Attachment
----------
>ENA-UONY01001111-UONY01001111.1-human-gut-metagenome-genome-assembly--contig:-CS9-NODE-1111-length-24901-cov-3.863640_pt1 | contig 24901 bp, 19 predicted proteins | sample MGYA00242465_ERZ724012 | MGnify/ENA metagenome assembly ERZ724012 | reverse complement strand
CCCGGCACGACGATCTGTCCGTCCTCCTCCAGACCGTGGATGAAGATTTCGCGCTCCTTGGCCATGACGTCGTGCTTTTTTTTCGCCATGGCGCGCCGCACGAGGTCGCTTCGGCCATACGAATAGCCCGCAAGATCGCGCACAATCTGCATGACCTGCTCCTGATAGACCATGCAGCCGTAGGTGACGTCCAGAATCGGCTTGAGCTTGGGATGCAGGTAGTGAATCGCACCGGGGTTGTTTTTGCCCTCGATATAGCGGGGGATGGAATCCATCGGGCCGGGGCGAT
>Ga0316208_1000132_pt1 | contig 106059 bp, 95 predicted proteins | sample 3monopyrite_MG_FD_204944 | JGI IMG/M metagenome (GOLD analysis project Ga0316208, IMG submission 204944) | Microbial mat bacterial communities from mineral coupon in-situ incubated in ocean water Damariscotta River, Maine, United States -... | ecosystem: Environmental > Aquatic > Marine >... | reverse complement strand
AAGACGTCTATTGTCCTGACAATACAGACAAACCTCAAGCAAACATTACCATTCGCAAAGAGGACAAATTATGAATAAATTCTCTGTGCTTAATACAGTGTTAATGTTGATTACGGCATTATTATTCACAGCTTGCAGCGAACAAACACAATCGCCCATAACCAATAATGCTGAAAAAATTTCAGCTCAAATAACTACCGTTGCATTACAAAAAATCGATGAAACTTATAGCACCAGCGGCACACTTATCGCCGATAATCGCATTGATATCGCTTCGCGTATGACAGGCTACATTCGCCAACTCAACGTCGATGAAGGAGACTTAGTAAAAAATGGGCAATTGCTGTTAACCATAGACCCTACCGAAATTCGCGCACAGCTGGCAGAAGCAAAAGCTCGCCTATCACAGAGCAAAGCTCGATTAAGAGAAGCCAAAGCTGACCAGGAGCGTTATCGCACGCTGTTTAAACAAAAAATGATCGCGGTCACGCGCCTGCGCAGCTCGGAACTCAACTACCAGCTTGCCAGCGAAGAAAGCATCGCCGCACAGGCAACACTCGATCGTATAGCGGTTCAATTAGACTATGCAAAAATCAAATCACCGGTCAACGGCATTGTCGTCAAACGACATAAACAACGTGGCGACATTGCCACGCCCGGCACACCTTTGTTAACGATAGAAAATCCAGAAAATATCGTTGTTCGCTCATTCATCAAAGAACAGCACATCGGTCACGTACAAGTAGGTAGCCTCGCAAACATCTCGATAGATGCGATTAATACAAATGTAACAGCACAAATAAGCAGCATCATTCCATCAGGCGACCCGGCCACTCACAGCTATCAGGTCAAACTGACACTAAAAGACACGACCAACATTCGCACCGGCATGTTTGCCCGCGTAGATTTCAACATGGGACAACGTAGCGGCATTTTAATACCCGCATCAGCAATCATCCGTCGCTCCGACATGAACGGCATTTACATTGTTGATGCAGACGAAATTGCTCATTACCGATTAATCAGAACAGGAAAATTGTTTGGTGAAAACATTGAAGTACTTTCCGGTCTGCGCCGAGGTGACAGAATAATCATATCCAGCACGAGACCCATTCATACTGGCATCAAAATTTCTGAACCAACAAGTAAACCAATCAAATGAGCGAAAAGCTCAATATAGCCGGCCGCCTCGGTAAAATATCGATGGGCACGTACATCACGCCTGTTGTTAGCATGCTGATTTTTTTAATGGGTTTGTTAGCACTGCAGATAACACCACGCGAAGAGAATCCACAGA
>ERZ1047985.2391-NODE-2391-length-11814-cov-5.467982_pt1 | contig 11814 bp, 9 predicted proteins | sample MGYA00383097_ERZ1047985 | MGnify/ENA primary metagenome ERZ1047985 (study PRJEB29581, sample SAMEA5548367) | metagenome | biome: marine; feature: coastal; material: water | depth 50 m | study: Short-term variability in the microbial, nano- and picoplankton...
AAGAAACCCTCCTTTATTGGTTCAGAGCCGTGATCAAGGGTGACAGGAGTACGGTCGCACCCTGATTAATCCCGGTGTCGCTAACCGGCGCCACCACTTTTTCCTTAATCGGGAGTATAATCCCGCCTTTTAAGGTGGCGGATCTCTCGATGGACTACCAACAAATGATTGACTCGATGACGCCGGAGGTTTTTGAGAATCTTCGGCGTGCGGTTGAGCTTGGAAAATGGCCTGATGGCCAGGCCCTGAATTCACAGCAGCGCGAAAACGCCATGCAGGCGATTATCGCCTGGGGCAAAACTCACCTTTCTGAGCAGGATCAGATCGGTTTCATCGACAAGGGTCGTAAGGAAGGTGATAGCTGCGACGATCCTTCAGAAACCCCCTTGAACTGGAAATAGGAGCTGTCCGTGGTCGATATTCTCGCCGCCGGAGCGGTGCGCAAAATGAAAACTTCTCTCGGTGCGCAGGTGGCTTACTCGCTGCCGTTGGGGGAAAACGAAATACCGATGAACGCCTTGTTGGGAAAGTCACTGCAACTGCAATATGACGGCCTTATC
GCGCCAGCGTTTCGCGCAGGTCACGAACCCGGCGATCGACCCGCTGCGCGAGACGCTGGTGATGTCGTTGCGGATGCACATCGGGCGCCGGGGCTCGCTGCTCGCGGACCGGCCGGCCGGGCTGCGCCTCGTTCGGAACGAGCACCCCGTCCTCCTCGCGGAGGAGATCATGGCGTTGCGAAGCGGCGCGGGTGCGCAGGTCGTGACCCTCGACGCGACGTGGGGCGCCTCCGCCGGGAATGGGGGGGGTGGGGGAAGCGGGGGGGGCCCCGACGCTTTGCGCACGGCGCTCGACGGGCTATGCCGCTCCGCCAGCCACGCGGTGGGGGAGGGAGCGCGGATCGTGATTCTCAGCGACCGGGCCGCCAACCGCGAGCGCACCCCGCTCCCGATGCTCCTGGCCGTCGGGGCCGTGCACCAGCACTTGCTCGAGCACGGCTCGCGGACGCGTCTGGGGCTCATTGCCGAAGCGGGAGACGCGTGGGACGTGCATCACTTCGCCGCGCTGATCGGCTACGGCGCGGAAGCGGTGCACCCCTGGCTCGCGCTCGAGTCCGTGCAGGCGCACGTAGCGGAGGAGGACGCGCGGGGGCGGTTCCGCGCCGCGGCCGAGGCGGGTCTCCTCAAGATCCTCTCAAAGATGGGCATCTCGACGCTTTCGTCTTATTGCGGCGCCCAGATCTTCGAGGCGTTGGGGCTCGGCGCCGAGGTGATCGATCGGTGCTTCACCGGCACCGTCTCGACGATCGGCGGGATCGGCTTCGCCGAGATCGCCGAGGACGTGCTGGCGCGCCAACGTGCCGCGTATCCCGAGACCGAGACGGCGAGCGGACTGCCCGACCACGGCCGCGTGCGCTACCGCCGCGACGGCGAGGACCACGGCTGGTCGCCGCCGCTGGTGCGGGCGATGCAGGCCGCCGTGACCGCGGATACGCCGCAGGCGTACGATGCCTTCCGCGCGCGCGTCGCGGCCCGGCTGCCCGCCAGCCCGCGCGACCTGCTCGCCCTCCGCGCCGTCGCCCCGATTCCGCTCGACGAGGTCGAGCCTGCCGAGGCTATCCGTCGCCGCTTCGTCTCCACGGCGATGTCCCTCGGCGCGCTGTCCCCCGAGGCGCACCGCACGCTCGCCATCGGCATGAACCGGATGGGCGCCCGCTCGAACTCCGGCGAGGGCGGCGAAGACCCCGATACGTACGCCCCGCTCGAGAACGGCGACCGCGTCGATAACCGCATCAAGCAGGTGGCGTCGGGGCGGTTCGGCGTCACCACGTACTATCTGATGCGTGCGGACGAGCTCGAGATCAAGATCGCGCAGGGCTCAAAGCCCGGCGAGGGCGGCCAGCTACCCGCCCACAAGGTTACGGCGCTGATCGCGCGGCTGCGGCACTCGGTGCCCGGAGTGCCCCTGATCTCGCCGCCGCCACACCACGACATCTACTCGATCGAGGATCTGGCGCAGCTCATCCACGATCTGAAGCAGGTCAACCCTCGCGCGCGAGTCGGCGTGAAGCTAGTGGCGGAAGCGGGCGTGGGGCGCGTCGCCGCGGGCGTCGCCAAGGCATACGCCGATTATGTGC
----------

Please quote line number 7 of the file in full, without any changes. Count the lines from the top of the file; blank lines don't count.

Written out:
GCGCCAGCGTTTCGCGCAGGTCACGAACCCGGCGATCGACCCGCTGCGCGAGACGCTGGTGATGTCGTTGCGGATGCACATCGGGCGCCGGGGCTCGCTGCTCGCGGACCGGCCGGCCGGGCTGCGCCTCGTTCGGAACGAGCACCCCGTCCTCCTCGCGGAGGAGATCATGGCGTTGCGAAGCGGCGCGGGTGCGCAGGTCGTGACCCTCGACGCGACGTGGGGCGCCTCCGCCGGGAATGGGGGGGGTGGGGGAAGCGGGGGGGGCCCCGACGCTTTGCGCACGGCGCTCGACGGGCTATGCCGCTCCGCCAGCCACGCGGTGGGGGAGGGAGCGCGGATCGTGATTCTCAGCGACCGGGCCGCCAACCGCGAGCGCACCCCGCTCCCGATGCTCCTGGCCGTCGGGGCCGTGCACCAGCACTTGCTCGAGCACGGCTCGCGGACGCGTCTGGGGCTCATTGCCGAAGCGGGAGACGCGTGGGACGTGCATCACTTCGCCGCGCTGATCGGCTACGGCGCGGAAGCGGTGCACCCCTGGCTCGCGCTCGAGTCCGTGCAGGCGCACGTAGCGGAGGAGGACGCGCGGGGGCGGTTCCGCGCCGCGGCCGAGGCGGGTCTCCTCAAGATCCTCTCAAAGATGGGCATCTCGACGCTTTCGTCTTATTGCGGCGCCCAGATCTTCGAGGCGTTGGGGCTCGGCGCCGAGGTGATCGATCGGTGCTTCACCGGCACCGTCTCGACGATCGGCGGGATCGGCTTCGCCGAGATCGCCGAGGACGTGCTGGCGCGCCAACGTGCCGCGTATCCCGAGACCGAGACGGCGAGCGGACTGCCCGACCACGGCCGCGTGCGCTACCGCCGCGACGGCGAGGACCACGGCTGGTCGCCGCCGCTGGTGCGGGCGATGCAGGCCGCCGTGACCGCGGATACGCCGCAGGCGTACGATGCCTTCCGCGCGCGCGTCGCGGCCCGGCTGCCCGCCAGCCCGCGCGACCTGCTCGCCCTCCGCGCCGTCGCCCCGATTCCGCTCGACGAGGTCGAGCCTGCCGAGGCTATCCGTCGCCGCTTCGTCTCCACGGCGATGTCCCTCGGCGCGCTGTCCCCCGAGGCGCACCGCACGCTCGCCATCGGCATGAACCGGATGGGCGCCCGCTCGAACTCCGGCGAGGGCGGCGAAGACCCCGATACGTACGCCCCGCTCGAGAACGGCGACCGCGTCGATAACCGCATCAAGCAGGTGGCGTCGGGGCGGTTCGGCGTCACCACGTACTATCTGATGCGTGCGGACGAGCTCGAGATCAAGATCGCGCAGGGCTCAAAGCCCGGCGAGGGCGGCCAGCTACCCGCCCACAAGGTTACGGCGCTGATCGCGCGGCTGCGGCACTCGGTGCCCGGAGTGCCCCTGATCTCGCCGCCGCCACACCACGACATCTACTCGATCGAGGATCTGGCGCAGCTCATCCACGATCTGAAGCAGGTCAACCCTCGCGCGCGAGTCGGCGTGAAGCTAGTGGCGGAAGCGGGCGTGGGGCGCGTCGCCGCGGGCGTCGCCAAGGCATACGCCGATTATGTGC